The RV that blew up in Nashville on Friday morning was playing a recording that warned it was going to explode, the city’s police chief said.
The recording said “a potential bomb would detonate within 15 minutes,” Metro Nashville Police Chief John Drake said during an afternoon news conference.
Officers who had responded to reports of shots fired in the area “decided to evacuate the buildings nearby” and were knocking on doors when the RV exploded, Drake said.
No evidence of a Christmas Day shooting was uncovered before the cops came upon the RV, officials have said.
Meanwhile, an unconfirmed YouTube video clip titled “Nashville Explosion” appears to contain audio of the recording, with a female voice urging people to flee just before the blast.
“All buildings in this area must be evacuated now. All buildings in this area must be evacuated now,” the voice says.
“If you can hear this message, evacuate now. If you can hear this message, evacuate now.”
At that point, a loud boom is heard and the screen — which was showing a fish-eye view of a sidewalk and vehicles parked along a street — goes white.
Drake said bomb-sniffing dogs were scouring the area around the blast scene at Second Avenue North and Commerce Street, but added that authorities don’t believe there are any more devices nearby.
Also during the news conference, police spokesman Don Aaron said authorities don’t know if anyone “was in the RV when it exploded.”
No bodies have been found, he said.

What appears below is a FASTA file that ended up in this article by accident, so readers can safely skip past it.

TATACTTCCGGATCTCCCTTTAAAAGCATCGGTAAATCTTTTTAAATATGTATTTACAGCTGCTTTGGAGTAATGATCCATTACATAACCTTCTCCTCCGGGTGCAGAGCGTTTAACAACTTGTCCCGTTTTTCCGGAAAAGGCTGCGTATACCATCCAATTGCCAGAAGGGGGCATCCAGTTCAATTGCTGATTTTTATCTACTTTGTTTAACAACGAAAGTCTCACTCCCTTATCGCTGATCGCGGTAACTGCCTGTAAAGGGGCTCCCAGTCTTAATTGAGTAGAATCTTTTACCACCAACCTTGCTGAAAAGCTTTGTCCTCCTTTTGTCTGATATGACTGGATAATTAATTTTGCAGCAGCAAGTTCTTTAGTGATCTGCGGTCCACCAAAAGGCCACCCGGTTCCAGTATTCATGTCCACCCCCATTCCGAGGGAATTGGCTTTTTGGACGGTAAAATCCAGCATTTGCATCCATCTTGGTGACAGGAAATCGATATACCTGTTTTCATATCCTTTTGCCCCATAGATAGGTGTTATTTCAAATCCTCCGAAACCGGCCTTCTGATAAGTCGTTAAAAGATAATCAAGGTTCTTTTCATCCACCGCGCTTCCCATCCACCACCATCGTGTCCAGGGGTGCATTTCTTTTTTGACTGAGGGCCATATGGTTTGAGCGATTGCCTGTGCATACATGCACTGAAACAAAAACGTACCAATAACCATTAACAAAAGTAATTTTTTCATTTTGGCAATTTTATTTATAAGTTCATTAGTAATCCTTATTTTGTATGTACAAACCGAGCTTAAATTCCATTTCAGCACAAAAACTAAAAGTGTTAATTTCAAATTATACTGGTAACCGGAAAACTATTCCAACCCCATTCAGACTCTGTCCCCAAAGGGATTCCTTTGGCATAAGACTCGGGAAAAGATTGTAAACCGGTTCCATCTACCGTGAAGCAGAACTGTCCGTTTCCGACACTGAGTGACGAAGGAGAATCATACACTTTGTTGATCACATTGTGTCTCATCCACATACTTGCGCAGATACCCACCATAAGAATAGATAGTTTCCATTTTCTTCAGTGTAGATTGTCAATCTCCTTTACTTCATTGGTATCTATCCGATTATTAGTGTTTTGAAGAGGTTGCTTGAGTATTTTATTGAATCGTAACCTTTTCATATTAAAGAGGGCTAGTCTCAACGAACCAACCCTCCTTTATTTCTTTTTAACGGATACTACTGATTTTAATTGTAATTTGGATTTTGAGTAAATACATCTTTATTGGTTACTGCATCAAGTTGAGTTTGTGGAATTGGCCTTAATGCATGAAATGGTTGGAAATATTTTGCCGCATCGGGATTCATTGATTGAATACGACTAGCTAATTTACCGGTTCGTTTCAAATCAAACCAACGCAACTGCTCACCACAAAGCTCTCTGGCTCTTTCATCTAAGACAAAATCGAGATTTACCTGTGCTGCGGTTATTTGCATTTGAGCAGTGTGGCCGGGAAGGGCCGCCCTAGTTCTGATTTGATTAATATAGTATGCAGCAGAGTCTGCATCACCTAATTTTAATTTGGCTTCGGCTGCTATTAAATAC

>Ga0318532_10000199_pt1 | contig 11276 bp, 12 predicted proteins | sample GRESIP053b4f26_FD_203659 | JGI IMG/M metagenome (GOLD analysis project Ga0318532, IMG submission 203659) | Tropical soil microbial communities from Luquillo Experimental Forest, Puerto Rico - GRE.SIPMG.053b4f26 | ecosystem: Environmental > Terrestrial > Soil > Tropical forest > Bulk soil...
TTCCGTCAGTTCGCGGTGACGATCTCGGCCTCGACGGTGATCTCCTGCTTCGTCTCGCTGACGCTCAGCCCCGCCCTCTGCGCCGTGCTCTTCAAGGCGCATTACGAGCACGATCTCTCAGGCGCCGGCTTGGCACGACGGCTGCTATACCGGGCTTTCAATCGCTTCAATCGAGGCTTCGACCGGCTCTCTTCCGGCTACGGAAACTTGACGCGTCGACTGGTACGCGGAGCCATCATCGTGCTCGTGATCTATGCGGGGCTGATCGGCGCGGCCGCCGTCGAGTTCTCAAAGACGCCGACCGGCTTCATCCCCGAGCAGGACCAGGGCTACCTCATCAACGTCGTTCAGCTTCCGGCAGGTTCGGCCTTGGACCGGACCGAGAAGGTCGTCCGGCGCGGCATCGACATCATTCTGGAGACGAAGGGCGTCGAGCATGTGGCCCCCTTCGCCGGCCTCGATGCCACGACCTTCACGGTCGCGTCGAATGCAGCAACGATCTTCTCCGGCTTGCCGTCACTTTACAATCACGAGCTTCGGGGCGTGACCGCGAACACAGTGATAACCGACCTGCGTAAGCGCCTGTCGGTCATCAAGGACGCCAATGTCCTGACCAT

At least three people were hurt in the blast and are being treated for injuries that aren’t considered life-threatening.
A cop at the scene was also knocked to the ground when the RV blew up.
Several people who were taken to a local police precinct are considered witnesses, Aaron said.
Officials didn’t say if the blast was being treated as an act of terror, but Nashville US Attorney Don Cochran said the “entire resources of the Department of Justice” were being devoted to the investigation.
FBI Assistant Special Agent in Charge Matt Foster said authorities were processing the massive crime scene for evidence and urged anyone with information to contact the feds by phone or through a special webpage at http://www.fbi.gov/nashville.
“We will find out what happened,” he vowed.
The explosion took place outside an AT&T transmission building, leading to widespread outages of phone service — including some 911 lines — and internet access, according to the Tennessean.
The disruptions are concentrated in the Nashville area and the Middle Tennessee region but have also been reported around the county, the Tennessean said.
AT&T spokesman Jim Greer confirmed the outages were tied to “damage to our facilities from the explosion” but declined to elaborate.
“We are in contact with law enforcement and working as quickly and safely as possible to restore service,” Greer said in a prepared statement.
Nashville cops said the blast took place outside 166 Second Ave. North, a historic building that’s home to the Rhea Building Lofts and several ground-level businesses.
The building immediately to the right is unmarked and has solid front doors without any hardware and bars covering its ground-floor windows, according to a March 2019 image on Google Maps.